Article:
* ECB officials considering varied stimulus options
* Euro falls to 7-1/2-month low vs USD
* Dollar index scales 8-1/2 month peaks
By Ian Chua
SYDNEY, Nov 26 The euro remained shaky early on Thursday, having slid to its lowest in over seven months on the prospect of further policy stimulus from the European Central Bank (ECB).
ECB officials told Reuters they are considering options such as whether to stagger charges on banks hoarding cash or to buy more debt, ahead of next week’s policy review.
While the ECB declined to comment, the market impact was swift. German 2-year government bonds rallied, sending yields to a fresh all-time low of negative 0.4 percent.
The common currency skidded as far as $1.0565, reaching a low not seen since mid-April. It last traded at $1.0619. Against the yen, it touched a seven-month low of 129.77 before edging back to 130.30.
Traders expect a more subdued session on Thursday with U.S. markets shut for the Thanksgiving Day holiday.
Renewed weakness in the common currency helped the dollar index scale an 8-1/2-month peak of 100.170. The index stood at 99.783 in early Asian dealings. The greenback was little changed on the yen at 122.70.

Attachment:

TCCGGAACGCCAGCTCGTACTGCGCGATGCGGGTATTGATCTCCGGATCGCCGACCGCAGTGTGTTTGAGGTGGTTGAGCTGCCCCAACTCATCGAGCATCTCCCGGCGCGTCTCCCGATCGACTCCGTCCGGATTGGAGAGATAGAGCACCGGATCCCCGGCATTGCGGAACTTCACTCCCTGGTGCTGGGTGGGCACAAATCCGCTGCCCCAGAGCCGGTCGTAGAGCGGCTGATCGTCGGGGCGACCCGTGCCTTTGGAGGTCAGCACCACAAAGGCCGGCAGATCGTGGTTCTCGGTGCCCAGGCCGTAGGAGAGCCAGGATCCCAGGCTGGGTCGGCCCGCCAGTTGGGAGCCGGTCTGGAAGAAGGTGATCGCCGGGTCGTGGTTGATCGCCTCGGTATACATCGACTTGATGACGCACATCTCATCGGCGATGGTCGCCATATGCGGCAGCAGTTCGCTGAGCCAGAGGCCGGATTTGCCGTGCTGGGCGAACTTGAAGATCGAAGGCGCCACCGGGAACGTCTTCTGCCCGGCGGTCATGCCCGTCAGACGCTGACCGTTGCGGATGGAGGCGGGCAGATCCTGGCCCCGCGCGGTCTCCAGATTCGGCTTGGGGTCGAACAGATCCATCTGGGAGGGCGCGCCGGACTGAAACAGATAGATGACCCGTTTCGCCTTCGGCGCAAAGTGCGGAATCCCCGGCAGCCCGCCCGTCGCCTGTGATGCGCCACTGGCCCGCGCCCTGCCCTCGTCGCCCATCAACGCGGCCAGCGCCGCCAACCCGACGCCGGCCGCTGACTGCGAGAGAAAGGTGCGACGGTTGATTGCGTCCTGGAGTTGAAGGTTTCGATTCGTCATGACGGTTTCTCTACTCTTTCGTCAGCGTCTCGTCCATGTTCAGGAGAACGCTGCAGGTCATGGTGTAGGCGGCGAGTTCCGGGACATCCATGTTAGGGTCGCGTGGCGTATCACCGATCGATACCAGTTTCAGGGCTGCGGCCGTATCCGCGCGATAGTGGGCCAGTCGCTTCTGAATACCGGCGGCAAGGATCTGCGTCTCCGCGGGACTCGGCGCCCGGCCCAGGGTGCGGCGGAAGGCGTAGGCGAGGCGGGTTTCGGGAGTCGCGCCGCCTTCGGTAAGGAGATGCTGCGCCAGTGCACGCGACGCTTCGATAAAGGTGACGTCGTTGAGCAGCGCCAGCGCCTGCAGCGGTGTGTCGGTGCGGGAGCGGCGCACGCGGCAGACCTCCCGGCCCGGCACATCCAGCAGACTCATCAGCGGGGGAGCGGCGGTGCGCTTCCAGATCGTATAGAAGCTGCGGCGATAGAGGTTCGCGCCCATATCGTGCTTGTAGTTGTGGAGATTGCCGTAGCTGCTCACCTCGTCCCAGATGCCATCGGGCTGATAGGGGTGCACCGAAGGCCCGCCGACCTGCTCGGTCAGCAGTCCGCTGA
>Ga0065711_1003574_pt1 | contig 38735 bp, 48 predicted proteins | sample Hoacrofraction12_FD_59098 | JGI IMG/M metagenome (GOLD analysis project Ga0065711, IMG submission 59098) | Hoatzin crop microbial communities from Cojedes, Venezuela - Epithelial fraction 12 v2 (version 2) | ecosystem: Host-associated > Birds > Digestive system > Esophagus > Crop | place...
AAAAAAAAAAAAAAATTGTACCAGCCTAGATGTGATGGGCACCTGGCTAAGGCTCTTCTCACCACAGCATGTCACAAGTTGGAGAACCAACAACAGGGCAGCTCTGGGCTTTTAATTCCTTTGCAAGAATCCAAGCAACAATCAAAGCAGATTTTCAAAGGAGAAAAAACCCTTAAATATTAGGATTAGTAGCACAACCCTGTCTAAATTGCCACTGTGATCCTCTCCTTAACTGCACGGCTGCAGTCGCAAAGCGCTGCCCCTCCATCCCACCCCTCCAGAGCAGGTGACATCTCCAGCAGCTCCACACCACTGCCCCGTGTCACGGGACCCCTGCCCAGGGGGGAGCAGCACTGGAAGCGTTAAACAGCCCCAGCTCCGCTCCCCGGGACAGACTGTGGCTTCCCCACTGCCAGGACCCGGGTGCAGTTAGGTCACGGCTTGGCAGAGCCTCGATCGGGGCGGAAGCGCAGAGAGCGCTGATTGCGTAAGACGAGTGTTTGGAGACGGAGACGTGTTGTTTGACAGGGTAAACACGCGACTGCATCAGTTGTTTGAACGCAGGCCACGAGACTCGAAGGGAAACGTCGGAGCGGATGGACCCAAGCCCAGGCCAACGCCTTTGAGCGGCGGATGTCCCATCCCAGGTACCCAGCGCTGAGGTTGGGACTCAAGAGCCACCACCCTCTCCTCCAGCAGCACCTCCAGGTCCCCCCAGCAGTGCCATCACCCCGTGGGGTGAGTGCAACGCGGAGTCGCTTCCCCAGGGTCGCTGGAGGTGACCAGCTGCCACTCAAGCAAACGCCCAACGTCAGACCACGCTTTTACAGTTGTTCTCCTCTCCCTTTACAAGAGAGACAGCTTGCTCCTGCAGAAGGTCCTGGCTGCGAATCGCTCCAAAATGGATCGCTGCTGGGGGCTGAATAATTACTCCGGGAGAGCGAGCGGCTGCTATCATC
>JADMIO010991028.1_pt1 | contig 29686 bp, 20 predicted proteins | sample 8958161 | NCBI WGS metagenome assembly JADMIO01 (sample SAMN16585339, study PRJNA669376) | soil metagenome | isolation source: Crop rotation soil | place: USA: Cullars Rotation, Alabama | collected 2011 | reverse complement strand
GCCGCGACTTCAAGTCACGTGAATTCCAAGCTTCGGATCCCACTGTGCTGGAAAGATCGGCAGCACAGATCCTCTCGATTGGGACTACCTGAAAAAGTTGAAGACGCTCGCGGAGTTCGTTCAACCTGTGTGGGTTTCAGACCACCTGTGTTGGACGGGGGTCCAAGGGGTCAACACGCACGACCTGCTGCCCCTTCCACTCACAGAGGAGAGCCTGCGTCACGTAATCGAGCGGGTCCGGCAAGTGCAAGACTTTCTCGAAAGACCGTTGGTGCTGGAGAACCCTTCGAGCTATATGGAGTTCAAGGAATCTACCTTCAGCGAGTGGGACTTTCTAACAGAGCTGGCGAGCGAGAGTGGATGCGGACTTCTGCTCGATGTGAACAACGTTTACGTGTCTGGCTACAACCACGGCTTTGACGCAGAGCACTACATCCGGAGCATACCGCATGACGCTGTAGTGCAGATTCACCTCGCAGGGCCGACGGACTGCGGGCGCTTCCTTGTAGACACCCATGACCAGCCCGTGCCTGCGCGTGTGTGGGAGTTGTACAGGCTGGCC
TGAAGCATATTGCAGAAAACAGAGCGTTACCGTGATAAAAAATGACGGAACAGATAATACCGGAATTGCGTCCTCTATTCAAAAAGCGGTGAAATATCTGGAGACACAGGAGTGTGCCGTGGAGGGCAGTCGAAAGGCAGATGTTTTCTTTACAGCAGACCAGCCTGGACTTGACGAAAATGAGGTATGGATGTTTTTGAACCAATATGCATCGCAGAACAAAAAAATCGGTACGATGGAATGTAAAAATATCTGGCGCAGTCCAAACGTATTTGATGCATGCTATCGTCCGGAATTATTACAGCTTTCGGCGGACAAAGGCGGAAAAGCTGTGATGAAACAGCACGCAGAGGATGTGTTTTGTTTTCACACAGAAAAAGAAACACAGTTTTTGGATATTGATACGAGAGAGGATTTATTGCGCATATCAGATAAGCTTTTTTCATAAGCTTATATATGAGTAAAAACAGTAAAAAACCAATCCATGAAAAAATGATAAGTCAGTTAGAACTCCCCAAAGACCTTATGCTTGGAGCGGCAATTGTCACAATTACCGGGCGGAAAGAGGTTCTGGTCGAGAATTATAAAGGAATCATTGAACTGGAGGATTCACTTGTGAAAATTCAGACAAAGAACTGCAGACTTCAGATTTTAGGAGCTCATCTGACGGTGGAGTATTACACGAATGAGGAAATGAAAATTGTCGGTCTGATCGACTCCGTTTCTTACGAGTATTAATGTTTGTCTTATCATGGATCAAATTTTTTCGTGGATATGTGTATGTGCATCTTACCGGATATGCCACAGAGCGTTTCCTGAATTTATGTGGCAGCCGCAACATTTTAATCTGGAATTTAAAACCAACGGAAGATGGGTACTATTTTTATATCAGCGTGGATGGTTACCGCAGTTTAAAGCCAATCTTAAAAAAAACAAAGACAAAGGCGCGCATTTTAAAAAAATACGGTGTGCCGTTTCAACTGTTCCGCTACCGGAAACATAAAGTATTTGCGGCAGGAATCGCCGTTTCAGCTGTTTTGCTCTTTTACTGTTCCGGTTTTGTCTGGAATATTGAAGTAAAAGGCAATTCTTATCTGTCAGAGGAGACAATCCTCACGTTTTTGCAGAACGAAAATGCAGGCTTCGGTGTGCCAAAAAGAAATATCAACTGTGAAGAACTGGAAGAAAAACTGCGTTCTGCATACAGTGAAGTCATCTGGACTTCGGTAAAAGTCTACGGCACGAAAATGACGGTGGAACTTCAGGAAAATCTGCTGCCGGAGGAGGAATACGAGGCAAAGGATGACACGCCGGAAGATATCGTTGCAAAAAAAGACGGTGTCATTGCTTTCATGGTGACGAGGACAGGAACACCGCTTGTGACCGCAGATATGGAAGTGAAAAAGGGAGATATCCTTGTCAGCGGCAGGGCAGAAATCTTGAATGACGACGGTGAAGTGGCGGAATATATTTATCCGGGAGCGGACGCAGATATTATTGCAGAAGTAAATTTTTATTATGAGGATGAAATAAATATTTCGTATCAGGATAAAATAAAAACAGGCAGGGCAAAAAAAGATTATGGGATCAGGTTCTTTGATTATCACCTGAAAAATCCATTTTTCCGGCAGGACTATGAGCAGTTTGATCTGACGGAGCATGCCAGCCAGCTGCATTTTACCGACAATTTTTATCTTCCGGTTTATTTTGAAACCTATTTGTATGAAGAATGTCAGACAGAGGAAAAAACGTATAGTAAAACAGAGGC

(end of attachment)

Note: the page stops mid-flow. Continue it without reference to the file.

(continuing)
“The proximate cause has been a Reuters report suggesting that the ECB is looking at a tiered system for the negative deposit rates to be charged to banks posting excess cash at the central bank,” said Ray Attrill, global co-head of FX strategy at National Australia Bank.
“This is interpreted as implying that the headline Deposit Rate could be cut beyond minus 0.3 percent (from minus 0.2 percent currently).”
The ECB is hoping that penalty rates will encourage banks to lend and help support economic growth.
Commodity currencies managed to hold their ground against the greenback, though the Australian dollar has stepped back to $0.7253 from a one-month high $0.7283.
Traders will be keeping an eye on Australia’s capital expenditure data due at 0030 GMT for further guidance. At the heart of the report will be the estimate for 2015/16 spending intentions, where a stronger-than-expected outcome would likely provide some support for the Aussie.